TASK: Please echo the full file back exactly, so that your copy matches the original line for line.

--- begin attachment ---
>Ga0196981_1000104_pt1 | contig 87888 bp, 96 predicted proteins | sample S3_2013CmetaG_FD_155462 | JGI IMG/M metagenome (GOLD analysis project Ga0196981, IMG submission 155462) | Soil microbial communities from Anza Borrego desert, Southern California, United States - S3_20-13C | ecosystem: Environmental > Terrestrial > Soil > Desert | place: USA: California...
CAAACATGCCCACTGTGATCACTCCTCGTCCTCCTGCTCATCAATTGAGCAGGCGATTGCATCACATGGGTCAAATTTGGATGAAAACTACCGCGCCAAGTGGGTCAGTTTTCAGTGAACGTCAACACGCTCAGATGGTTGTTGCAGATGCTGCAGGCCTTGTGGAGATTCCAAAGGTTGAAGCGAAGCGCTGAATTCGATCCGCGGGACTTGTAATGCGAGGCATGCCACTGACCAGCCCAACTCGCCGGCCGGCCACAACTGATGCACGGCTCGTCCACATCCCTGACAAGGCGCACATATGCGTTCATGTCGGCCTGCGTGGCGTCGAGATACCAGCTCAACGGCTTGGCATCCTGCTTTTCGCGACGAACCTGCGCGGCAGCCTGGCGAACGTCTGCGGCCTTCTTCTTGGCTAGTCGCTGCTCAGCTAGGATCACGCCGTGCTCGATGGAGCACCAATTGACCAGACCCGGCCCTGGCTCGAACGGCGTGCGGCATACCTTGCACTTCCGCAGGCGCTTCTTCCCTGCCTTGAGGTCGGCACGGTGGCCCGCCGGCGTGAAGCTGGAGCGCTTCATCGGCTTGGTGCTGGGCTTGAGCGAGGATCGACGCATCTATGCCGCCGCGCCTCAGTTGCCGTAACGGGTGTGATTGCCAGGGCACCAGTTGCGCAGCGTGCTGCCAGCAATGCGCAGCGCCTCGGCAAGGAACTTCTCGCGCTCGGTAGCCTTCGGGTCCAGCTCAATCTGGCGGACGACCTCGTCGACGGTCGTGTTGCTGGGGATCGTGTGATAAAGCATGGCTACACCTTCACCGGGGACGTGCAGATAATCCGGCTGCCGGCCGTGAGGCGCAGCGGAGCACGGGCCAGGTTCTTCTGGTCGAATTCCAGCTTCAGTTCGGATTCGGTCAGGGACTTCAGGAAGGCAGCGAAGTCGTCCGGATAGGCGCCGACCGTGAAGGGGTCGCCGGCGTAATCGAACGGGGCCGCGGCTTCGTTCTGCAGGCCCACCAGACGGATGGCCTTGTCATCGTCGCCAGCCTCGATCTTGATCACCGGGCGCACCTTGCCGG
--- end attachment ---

>Ga0196981_1000104_pt1 | contig 87888 bp, 96 predicted proteins | sample S3_2013CmetaG_FD_155462 | JGI IMG/M metagenome (GOLD analysis project Ga0196981, IMG submission 155462) | Soil microbial communities from Anza Borrego desert, Southern California, United States - S3_20-13C | ecosystem: Environmental > Terrestrial > Soil > Desert | place: USA: California...
CAAACATGCCCACTGTGATCACTCCTCGTCCTCCTGCTCATCAATTGAGCAGGCGATTGCATCACATGGGTCAAATTTGGATGAAAACTACCGCGCCAAGTGGGTCAGTTTTCAGTGAACGTCAACACGCTCAGATGGTTGTTGCAGATGCTGCAGGCCTTGTGGAGATTCCAAAGGTTGAAGCGAAGCGCTGAATTCGATCCGCGGGACTTGTAATGCGAGGCATGCCACTGACCAGCCCAACTCGCCGGCCGGCCACAACTGATGCACGGCTCGTCCACATCCCTGACAAGGCGCACATATGCGTTCATGTCGGCCTGCGTGGCGTCGAGATACCAGCTCAACGGCTTGGCATCCTGCTTTTCGCGACGAACCTGCGCGGCAGCCTGGCGAACGTCTGCGGCCTTCTTCTTGGCTAGTCGCTGCTCAGCTAGGATCACGCCGTGCTCGATGGAGCACCAATTGACCAGACCCGGCCCTGGCTCGAACGGCGTGCGGCATACCTTGCACTTCCGCAGGCGCTTCTTCCCTGCCTTGAGGTCGGCACGGTGGCCCGCCGGCGTGAAGCTGGAGCGCTTCATCGGCTTGGTGCTGGGCTTGAGCGAGGATCGACGCATCTATGCCGCCGCGCCTCAGTTGCCGTAACGGGTGTGATTGCCAGGGCACCAGTTGCGCAGCGTGCTGCCAGCAATGCGCAGCGCCTCGGCAAGGAACTTCTCGCGCTCGGTAGCCTTCGGGTCCAGCTCAATCTGGCGGACGACCTCGTCGACGGTCGTGTTGCTGGGGATCGTGTGATAAAGCATGGCTACACCTTCACCGGGGACGTGCAGATAATCCGGCTGCCGGCCGTGAGGCGCAGCGGAGCACGGGCCAGGTTCTTCTGGTCGAATTCCAGCTTCAGTTCGGATTCGGTCAGGGACTTCAGGAAGGCAGCGAAGTCGTCCGGATAGGCGCCGACCGTGAAGGGGTCGCCGGCGTAATCGAACGGGGCCGCGGCTTCGTTCTGCAGGCCCACCAGACGGATGGCCTTGTCATCGTCGCCAGCCTCGATCTTGATCACCGGGCGCACCTTGCCGG